“This is a theory written about in a book called Games People Play by Eric Berne and it explains how we can be at any time in our behaviour – parental, adult or child. When we are parental we are typically telling other people what to do, we’re giving advice, being authoritative. If we are in adult mode we are in the here and now, we’re not reacting, we speak to people on a level. In child, we can be in ‘free child’ which is positive. It’s creative and fun, but in Christmas dynamics it can be a regression to our child selves in a more negative way. We can become that stroppy teenager, we can sulk, we can withdraw to our rooms… we can use the same coping mechanisms we did then, which is throwing a tantrum or complete withdrawal from the family.”
Being back in the family home can also have a huge impact. If at Christmas you sleep in your childhood room, it is no wonder that memories from that time will rise up, as well as younger, more emotional parts of you. Even the specific and unique smell of your parental home can awaken memories. In my case my mother no longer lives in the house we grew up in and yet all the plates and placemats are the same, so too the table cloths and gravy jugs. It brings me back… to my most immature self.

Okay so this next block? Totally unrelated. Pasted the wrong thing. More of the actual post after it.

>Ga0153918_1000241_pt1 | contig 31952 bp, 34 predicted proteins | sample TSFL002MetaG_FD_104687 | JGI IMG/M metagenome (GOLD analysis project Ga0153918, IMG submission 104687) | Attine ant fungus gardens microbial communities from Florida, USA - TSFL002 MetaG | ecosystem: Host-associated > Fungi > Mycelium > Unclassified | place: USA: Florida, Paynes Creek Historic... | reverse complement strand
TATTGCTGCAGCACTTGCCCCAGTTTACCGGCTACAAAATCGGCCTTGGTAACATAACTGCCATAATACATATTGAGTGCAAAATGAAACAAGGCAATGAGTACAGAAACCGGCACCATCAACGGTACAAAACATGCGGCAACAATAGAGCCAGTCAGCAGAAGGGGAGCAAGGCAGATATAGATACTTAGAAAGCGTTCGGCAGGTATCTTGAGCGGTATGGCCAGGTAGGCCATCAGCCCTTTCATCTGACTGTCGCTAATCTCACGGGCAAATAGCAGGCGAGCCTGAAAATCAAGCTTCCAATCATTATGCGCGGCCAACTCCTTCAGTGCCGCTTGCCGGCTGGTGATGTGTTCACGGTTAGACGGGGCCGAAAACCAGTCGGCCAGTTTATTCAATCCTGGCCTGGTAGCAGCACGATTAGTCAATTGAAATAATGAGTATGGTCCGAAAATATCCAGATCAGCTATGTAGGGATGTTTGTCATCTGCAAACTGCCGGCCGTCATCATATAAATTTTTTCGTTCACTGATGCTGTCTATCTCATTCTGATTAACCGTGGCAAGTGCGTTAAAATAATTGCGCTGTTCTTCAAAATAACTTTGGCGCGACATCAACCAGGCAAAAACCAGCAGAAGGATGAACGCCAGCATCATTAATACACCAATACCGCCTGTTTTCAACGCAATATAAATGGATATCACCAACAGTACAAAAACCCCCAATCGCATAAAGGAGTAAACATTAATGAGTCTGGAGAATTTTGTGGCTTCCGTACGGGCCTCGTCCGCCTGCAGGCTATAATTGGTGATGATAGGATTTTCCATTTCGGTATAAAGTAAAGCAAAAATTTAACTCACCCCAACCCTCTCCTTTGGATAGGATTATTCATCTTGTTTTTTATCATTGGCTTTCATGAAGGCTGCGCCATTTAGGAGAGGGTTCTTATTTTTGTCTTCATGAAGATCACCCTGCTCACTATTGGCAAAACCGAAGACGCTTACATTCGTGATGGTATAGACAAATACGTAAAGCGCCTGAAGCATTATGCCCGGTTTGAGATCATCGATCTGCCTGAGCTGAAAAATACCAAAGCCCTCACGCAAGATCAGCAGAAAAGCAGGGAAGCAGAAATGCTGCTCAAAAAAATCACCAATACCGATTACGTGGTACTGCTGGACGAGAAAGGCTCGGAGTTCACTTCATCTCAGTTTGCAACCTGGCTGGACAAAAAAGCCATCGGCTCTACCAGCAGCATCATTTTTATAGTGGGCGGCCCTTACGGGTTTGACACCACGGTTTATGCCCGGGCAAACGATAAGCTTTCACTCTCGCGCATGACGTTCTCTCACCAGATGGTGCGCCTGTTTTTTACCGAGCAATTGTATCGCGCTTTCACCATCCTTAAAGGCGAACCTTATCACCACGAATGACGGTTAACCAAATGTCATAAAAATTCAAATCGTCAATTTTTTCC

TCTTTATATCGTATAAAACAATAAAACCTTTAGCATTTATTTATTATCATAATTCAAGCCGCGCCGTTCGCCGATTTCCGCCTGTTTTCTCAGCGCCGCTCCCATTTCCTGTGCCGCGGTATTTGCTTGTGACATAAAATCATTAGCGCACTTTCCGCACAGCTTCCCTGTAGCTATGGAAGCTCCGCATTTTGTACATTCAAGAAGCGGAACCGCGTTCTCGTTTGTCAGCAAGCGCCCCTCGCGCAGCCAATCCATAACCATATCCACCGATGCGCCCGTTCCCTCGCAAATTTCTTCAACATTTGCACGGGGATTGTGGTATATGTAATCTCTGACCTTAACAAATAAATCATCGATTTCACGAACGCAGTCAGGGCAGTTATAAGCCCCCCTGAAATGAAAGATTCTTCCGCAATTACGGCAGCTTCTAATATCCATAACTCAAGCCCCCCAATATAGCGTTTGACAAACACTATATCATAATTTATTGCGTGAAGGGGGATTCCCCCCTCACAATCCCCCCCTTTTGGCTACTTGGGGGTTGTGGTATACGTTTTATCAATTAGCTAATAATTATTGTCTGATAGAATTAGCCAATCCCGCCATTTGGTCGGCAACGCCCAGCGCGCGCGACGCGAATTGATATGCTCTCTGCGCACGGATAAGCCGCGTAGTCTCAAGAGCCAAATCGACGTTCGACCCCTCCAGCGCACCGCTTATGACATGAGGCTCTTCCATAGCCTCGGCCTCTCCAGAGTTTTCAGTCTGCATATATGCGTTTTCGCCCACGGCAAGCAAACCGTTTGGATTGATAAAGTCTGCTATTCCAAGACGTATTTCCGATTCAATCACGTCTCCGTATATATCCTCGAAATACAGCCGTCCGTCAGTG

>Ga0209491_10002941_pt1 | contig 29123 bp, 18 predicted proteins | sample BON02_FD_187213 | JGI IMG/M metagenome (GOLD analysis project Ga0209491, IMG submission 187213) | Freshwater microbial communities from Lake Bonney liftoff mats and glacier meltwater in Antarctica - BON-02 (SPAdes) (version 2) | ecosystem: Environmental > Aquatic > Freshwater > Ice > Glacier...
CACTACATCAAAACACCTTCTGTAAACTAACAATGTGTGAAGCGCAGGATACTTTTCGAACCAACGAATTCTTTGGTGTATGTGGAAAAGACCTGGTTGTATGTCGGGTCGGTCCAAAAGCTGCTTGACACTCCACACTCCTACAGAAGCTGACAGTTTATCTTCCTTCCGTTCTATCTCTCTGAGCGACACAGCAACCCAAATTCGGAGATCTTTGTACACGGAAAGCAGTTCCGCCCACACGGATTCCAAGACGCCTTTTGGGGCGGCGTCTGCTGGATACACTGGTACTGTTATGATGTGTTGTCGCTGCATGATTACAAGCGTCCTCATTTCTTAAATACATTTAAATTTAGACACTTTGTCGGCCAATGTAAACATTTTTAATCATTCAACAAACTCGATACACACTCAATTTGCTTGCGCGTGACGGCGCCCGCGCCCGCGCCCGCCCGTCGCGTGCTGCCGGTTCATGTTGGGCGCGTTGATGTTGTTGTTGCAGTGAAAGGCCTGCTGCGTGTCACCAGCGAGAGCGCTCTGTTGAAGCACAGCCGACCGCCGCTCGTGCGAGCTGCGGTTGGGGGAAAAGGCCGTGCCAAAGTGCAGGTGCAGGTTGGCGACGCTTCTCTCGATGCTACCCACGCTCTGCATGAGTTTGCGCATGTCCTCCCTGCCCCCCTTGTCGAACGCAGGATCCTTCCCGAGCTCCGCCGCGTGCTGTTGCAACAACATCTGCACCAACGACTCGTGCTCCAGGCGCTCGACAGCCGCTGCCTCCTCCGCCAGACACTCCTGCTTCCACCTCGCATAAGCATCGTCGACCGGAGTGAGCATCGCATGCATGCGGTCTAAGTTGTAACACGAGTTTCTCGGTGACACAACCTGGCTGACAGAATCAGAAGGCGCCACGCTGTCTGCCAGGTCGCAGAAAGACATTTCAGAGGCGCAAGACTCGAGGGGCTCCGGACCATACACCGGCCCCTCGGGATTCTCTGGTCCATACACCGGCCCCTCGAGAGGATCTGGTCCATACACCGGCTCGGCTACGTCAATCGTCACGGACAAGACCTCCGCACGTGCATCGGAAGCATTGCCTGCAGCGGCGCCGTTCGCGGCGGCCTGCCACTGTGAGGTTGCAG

The next day, an adult again who is back in her own flat, I feel sick with how immature and ungrateful I’ve been. It’s like I was put under some kind of spell that lifts when I’m back in my own place. I wish I could go back and do it over again.
So how do we avoid this kind of remorse and behave better on the day?
Well, doing your best to stay in “adult” mode rather than child mode is a start. All the usual deep breathing and counting to 10 before you lose your temper might also help, if you can pull off such enlightened behaviour. You can also prepare yourself to set boundaries around certain topics that tend to come up and which trigger you. For me, it’s comments about my appearance. Burke’s advice?
“If your mother comments on your appearance and it triggers you, it might be more constructive to name it than to get triggered by it. So for instance saying something along the lines of ‘I find it really gets to me when you comment on my body/style of dress/appearance. I notice when you do that I get really snappy. I’d really appreciate it if you didn’t make those comments…’”
And if you mess up, be compassionate and curious about what was happening for you. After all, our family dynamics are often a clue to what’s going on in the rest of our lives, and this can be a good opportunity to see things more clearly.
It might also help to think about how lucky you are to have a place to go where you can behave badly and still be loved. While I often feel guilty at how I behave, sometimes it feels like a relief to slough off my adult self, and become young again and know that whatever I do it will be OK.
That said, I do feel more adult as my mum gets older. As my friend put it: “One year, in the not too distant future, my mum won’t be there with her camera and I’ll be devastated.”
With this in mind, I’m hoping that this year I can act more maturely. I hope to get beyond my inner 13-year-old and behave like my inner 18-year-old. She, at least, did the dishes from time to time.